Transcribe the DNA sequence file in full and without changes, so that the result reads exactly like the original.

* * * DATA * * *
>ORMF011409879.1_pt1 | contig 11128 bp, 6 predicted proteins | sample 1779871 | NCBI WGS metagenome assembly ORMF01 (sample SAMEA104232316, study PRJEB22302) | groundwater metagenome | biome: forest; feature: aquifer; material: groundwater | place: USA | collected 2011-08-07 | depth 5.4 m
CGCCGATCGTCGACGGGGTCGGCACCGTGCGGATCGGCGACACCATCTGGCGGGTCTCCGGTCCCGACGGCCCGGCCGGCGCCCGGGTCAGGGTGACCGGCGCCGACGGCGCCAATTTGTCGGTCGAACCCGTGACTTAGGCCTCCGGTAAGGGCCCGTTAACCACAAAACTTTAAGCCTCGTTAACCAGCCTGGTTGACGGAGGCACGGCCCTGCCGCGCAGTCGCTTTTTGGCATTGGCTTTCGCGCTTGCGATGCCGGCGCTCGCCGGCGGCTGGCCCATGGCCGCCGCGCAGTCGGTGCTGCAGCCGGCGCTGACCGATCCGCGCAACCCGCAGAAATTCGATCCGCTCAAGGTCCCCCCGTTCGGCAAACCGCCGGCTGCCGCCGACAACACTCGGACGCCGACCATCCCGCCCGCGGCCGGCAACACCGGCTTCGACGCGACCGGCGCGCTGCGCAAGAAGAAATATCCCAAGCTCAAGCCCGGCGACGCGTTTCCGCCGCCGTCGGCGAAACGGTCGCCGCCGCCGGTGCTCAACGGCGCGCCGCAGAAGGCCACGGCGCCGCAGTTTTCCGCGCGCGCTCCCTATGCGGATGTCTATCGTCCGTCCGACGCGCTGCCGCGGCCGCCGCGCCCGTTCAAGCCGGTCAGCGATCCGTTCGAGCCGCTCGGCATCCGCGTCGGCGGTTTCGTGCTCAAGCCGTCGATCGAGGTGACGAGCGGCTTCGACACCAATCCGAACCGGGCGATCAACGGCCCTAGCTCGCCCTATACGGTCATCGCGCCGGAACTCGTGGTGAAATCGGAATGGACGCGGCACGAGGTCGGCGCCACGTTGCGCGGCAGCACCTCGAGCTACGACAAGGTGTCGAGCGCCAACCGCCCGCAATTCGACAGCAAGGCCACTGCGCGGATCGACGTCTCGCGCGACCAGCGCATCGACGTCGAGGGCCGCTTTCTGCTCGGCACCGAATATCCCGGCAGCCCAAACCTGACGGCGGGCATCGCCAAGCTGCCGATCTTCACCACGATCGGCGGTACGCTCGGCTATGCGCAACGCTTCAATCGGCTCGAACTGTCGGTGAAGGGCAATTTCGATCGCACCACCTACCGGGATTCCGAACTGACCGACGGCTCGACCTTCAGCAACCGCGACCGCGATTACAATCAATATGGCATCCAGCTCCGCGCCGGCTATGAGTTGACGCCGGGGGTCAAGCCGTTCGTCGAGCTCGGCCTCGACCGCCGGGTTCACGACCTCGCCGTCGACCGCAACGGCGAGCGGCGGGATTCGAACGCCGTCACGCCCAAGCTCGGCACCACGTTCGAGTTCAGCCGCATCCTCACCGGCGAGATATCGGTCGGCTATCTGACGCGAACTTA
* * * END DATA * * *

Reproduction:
>ORMF011409879.1_pt1 | contig 11128 bp, 6 predicted proteins | sample 1779871 | NCBI WGS metagenome assembly ORMF01 (sample SAMEA104232316, study PRJEB22302) | groundwater metagenome | biome: forest; feature: aquifer; material: groundwater | place: USA | collected 2011-08-07 | depth 5.4 m
CGCCGATCGTCGACGGGGTCGGCACCGTGCGGATCGGCGACACCATCTGGCGGGTCTCCGGTCCCGACGGCCCGGCCGGCGCCCGGGTCAGGGTGACCGGCGCCGACGGCGCCAATTTGTCGGTCGAACCCGTGACTTAGGCCTCCGGTAAGGGCCCGTTAACCACAAAACTTTAAGCCTCGTTAACCAGCCTGGTTGACGGAGGCACGGCCCTGCCGCGCAGTCGCTTTTTGGCATTGGCTTTCGCGCTTGCGATGCCGGCGCTCGCCGGCGGCTGGCCCATGGCCGCCGCGCAGTCGGTGCTGCAGCCGGCGCTGACCGATCCGCGCAACCCGCAGAAATTCGATCCGCTCAAGGTCCCCCCGTTCGGCAAACCGCCGGCTGCCGCCGACAACACTCGGACGCCGACCATCCCGCCCGCGGCCGGCAACACCGGCTTCGACGCGACCGGCGCGCTGCGCAAGAAGAAATATCCCAAGCTCAAGCCCGGCGACGCGTTTCCGCCGCCGTCGGCGAAACGGTCGCCGCCGCCGGTGCTCAACGGCGCGCCGCAGAAGGCCACGGCGCCGCAGTTTTCCGCGCGCGCTCCCTATGCGGATGTCTATCGTCCGTCCGACGCGCTGCCGCGGCCGCCGCGCCCGTTCAAGCCGGTCAGCGATCCGTTCGAGCCGCTCGGCATCCGCGTCGGCGGTTTCGTGCTCAAGCCGTCGATCGAGGTGACGAGCGGCTTCGACACCAATCCGAACCGGGCGATCAACGGCCCTAGCTCGCCCTATACGGTCATCGCGCCGGAACTCGTGGTGAAATCGGAATGGACGCGGCACGAGGTCGGCGCCACGTTGCGCGGCAGCACCTCGAGCTACGACAAGGTGTCGAGCGCCAACCGCCCGCAATTCGACAGCAAGGCCACTGCGCGGATCGACGTCTCGCGCGACCAGCGCATCGACGTCGAGGGCCGCTTTCTGCTCGGCACCGAATATCCCGGCAGCCCAAACCTGACGGCGGGCATCGCCAAGCTGCCGATCTTCACCACGATCGGCGGTACGCTCGGCTATGCGCAACGCTTCAATCGGCTCGAACTGTCGGTGAAGGGCAATTTCGATCGCACCACCTACCGGGATTCCGAACTGACCGACGGCTCGACCTTCAGCAACCGCGACCGCGATTACAATCAATATGGCATCCAGCTCCGCGCCGGCTATGAGTTGACGCCGGGGGTCAAGCCGTTCGTCGAGCTCGGCCTCGACCGCCGGGTTCACGACCTCGCCGTCGACCGCAACGGCGAGCGGCGGGATTCGAACGCCGTCACGCCCAAGCTCGGCACCACGTTCGAGTTCAGCCGCATCCTCACCGGCGAGATATCGGTCGGCTATCTGACGCGAACTTA